Thursday, March 4, 2021

Recent Favorite Reads

 My reading life has been good of late. Not all winners, one massive disappointment from a top-flight author, but a lot of good stuff I’m happy to recommend. (The disappointment is all on the publisher, who advertised a Robert Crais book as an “Elvis Cole and Joe Pike novel,” even though the only place either of their names appear is on the cover. The book was okay, but the bait and switch really put me off.)


Savage Night, Allan Guthrie. Guthrie takes a story I didn’t think I’d like, tells it in a manner that does not easily lend itself to the suspension of disbelief, and had me completely absorbed. There are multiple reveals, each well prepared, and the foreshadowing is so adept you don’t realize what he’s done until a couple of paragraphs before the reveal. Highest recommendation.


Imperial Valley, Johnny Shaw. Shaw is a master at combining suspense, violence, and humor. Imperial Valley is the third (and hopefully not final) Jimmy Veeder fiasco, and at least as good as its predecessors, which I also loved. Shaw is solidly on the list of authors I make sure don’t fall through the cracks.


The Killing of the Tinkers, Ken Bruen. No one can spend less time on the core story and engross you like Bruen in the Jack Taylor novels. I read a few at random; now I’m going through them in order. Wonderful writing, and Taylor is a fascinating character you root for despite his myriad of faults.


The Sins of the Fathers, Lawrence Block. Finding the proper entry point into a writer’s oeuvre is important. My first exposure to Block came through an anthology of Keller stories. I’m not a fan of hit man tales, so I never followed up. (I made a similar mistake by introducing myself to Ellroy with The Cold Six Thousand.) People wore me down on Block, so I tried a Bernie Rhodenbarr novel and enjoyed it a lot, which led me to tackle the Scudder books in order. I’ll be kicking myself for a while about leaving Block for so late in my reading life. This book rules.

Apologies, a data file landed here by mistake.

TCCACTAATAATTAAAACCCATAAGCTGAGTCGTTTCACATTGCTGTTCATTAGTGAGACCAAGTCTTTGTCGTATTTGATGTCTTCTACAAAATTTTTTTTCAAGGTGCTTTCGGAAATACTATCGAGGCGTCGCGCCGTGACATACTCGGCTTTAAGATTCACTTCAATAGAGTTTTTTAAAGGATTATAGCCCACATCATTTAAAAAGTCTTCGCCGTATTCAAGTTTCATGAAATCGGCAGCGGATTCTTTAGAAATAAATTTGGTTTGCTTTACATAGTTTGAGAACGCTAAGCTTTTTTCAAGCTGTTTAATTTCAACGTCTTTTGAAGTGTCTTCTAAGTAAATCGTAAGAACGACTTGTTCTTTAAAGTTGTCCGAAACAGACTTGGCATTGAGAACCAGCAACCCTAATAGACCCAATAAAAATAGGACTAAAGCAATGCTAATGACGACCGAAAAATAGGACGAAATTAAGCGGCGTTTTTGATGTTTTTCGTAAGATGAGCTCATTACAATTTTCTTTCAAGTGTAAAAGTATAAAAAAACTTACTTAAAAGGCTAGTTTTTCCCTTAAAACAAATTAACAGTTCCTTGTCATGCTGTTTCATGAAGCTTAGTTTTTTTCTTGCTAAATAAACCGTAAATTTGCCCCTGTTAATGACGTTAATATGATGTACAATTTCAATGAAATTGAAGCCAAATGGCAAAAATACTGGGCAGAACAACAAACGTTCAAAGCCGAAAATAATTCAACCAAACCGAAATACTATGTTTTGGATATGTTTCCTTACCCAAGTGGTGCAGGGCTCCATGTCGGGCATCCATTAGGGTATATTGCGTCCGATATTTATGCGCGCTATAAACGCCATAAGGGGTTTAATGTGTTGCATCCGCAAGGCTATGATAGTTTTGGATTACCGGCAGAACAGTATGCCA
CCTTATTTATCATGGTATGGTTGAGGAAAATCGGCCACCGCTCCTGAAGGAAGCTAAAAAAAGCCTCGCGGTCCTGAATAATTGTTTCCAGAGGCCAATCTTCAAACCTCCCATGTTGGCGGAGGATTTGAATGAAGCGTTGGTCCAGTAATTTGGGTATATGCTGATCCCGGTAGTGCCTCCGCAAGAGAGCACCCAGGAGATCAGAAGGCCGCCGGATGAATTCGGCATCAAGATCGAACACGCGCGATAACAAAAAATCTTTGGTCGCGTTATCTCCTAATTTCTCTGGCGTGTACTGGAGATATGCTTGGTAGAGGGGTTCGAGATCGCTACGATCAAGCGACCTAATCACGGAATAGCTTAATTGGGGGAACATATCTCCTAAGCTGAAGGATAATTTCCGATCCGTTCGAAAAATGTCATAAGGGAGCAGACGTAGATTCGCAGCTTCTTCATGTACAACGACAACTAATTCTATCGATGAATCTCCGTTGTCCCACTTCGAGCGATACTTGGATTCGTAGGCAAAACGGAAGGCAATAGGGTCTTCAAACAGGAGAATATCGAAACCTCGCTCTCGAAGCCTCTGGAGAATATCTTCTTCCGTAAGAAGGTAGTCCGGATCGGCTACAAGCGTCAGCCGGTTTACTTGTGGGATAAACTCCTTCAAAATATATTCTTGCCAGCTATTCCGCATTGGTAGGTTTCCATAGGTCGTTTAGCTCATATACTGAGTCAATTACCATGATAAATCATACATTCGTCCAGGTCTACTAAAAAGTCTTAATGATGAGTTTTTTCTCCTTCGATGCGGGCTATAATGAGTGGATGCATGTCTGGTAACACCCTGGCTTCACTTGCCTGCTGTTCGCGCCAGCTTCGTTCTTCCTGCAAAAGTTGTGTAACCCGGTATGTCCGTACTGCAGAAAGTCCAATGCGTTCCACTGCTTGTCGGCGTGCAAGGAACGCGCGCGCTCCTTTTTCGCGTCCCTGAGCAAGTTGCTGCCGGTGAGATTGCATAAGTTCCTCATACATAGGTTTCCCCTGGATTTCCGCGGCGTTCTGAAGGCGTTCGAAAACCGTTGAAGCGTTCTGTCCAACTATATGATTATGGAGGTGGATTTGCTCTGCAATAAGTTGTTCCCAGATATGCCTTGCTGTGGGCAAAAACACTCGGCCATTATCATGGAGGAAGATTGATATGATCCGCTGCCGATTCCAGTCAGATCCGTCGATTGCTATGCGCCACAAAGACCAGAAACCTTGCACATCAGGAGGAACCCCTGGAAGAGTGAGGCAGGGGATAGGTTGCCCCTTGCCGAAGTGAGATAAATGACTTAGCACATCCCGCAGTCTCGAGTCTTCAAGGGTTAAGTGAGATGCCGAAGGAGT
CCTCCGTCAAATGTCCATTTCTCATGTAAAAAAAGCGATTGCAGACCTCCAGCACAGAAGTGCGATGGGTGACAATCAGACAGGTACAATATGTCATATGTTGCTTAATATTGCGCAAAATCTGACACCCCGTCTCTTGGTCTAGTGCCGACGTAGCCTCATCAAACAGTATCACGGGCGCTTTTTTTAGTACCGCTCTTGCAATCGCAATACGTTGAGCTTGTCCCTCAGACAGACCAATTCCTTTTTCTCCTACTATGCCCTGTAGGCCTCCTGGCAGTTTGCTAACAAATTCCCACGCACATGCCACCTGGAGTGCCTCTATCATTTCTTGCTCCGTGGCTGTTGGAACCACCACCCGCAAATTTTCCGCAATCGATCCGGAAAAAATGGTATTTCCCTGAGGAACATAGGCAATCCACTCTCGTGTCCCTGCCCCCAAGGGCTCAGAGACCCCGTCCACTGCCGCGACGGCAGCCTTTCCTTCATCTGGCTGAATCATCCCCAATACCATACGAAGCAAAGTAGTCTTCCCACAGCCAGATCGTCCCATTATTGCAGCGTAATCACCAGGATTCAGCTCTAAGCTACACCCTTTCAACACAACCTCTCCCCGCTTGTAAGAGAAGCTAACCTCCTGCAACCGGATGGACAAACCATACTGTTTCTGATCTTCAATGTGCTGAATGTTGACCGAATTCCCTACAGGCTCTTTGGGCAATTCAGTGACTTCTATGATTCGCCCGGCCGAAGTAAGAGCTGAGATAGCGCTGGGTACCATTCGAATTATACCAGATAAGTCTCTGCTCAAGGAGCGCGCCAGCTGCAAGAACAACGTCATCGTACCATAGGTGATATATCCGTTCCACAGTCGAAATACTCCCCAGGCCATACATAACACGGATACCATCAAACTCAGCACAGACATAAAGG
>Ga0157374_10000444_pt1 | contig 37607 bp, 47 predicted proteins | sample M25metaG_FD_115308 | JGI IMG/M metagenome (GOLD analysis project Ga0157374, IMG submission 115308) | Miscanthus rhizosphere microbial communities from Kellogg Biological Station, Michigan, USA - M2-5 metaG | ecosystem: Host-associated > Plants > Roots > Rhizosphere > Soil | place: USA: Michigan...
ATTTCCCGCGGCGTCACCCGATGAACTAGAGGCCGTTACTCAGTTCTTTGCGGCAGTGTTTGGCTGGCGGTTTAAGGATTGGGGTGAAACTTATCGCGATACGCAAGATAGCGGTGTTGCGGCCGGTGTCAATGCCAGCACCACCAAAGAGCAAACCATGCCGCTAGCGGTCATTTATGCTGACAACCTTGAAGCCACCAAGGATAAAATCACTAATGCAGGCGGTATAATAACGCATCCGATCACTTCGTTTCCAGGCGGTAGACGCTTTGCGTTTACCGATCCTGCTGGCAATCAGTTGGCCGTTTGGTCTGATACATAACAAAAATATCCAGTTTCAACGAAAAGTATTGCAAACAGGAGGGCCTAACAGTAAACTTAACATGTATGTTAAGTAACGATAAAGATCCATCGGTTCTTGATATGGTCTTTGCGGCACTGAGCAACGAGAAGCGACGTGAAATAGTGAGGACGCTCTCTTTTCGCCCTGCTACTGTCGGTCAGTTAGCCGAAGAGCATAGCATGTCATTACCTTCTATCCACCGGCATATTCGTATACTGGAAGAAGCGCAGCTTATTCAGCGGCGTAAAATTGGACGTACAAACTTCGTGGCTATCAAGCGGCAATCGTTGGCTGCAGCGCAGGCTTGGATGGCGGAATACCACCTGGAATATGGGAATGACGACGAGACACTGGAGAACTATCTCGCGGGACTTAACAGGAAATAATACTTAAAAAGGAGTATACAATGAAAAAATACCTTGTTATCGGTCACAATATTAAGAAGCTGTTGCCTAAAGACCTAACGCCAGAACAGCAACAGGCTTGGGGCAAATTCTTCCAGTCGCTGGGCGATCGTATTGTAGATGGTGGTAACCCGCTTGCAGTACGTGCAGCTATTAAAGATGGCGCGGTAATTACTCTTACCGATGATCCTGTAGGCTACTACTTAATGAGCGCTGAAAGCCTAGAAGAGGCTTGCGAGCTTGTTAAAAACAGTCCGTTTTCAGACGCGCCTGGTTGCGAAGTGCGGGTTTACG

The Cold Cold Ground, Adrian McKinty. (Re-read.) Book One of the six-volume Sean Duffy Trilogy. (McKinty’s a writer, not a mathematician.) Duffy is a Catholic cop working in a Belfast suburb during the worst of The Troubles, which is where and when McKinty grew up. Rarely have I read anything that placed me in a foreign place and time so compellingly. Reading it again was timely, because it reminded me (as if I needed it) we can’t let this country go too far down that road.


Which Lie Did I Tell?, William Goldman. Maybe the most entertaining book I have ever read. It’s a memoir of a Hollywood screenwriting legend (Butch Cassidy and the Sundance Kid, Marathon Man, and The Princess Bride, etc.) that also serves as a screenwriting class and cautionary tale of what to beware of in the business. Engrossing, enlightening, and laugh out loud funny, this second such book of Goldman’s is leading me back to the first, Adventures in the Screen Trade.


The Devil at Your Door, Eric Beetner. The finale to the Lars and Shaine trilogy. I know I said I don’t like hit man stories. I meant it. That doesn’t apply to Beetner. He gets the ball rolling and I’m willing to go wherever he wants me. Lars and Shaine are complex and complementary characters you’ll come to care about. There’s also a laugh out loud scene that follows the Elmore Leonard Rule of humor as well as I’ve seen. (The ELRoH: The people saying or doing funny things should not know they are funny.) Why none of Beetner’s books are movies or streaming series escapes me. Lars and Shaine are perfect for someone like Liev Schreiber and Jennifer Lawrence circa Winter’s Bone. (Hailee Steinfeld? I’m too old to keep tabs on actresses that young. Pick someone.)



1 comment:

Marvin Minkler said...

Have read all of Ken Bruen's work, including The White Trilogy, and the five novels that make up the Inspector Bandt series. Blitz, Vixen, Calibre, and Ammunition. Well worth your time when you finish the Jack Taylor series. Also very much liked Adrian McKinty's Sean Duffy series.